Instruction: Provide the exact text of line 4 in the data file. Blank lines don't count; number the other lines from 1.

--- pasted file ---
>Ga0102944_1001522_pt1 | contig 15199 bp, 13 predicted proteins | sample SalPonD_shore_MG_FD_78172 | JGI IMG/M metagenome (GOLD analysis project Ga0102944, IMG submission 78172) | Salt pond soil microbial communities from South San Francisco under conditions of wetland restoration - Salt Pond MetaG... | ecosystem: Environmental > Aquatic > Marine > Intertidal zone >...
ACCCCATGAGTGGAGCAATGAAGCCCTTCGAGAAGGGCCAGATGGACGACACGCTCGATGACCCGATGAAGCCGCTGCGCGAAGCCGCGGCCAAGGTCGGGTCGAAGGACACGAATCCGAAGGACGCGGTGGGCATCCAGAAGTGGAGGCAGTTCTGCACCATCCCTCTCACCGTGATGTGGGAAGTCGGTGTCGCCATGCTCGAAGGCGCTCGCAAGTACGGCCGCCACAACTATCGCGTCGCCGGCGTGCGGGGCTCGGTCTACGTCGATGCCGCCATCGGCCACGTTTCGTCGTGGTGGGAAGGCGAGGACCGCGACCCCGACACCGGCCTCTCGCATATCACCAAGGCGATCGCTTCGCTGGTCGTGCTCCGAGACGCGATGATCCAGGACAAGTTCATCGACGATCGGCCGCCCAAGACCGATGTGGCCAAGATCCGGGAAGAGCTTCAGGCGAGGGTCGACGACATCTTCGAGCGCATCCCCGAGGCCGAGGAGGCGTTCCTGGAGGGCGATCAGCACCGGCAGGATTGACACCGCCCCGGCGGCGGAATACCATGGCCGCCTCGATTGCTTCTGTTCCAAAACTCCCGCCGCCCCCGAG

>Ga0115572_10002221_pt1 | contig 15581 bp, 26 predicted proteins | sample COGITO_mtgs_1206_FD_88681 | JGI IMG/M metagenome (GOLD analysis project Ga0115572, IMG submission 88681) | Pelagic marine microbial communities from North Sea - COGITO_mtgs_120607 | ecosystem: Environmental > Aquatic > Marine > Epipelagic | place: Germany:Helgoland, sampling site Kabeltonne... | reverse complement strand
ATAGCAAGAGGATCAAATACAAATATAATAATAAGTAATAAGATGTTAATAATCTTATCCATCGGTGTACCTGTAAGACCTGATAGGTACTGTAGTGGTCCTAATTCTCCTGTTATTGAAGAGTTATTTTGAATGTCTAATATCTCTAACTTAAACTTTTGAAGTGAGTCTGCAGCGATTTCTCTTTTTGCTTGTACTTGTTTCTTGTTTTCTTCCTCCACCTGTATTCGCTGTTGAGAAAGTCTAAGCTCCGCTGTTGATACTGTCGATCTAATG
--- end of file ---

ATAGCAAGAGGATCAAATACAAATATAATAATAAGTAATAAGATGTTAATAATCTTATCCATCGGTGTACCTGTAAGACCTGATAGGTACTGTAGTGGTCCTAATTCTCCTGTTATTGAAGAGTTATTTTGAATGTCTAATATCTCTAACTTAAACTTTTGAAGTGAGTCTGCAGCGATTTCTCTTTTTGCTTGTACTTGTTTCTTGTTTTCTTCCTCCACCTGTATTCGCTGTTGAGAAAGTCTAAGCTCCGCTGTTGATACTGTCGATCTAATG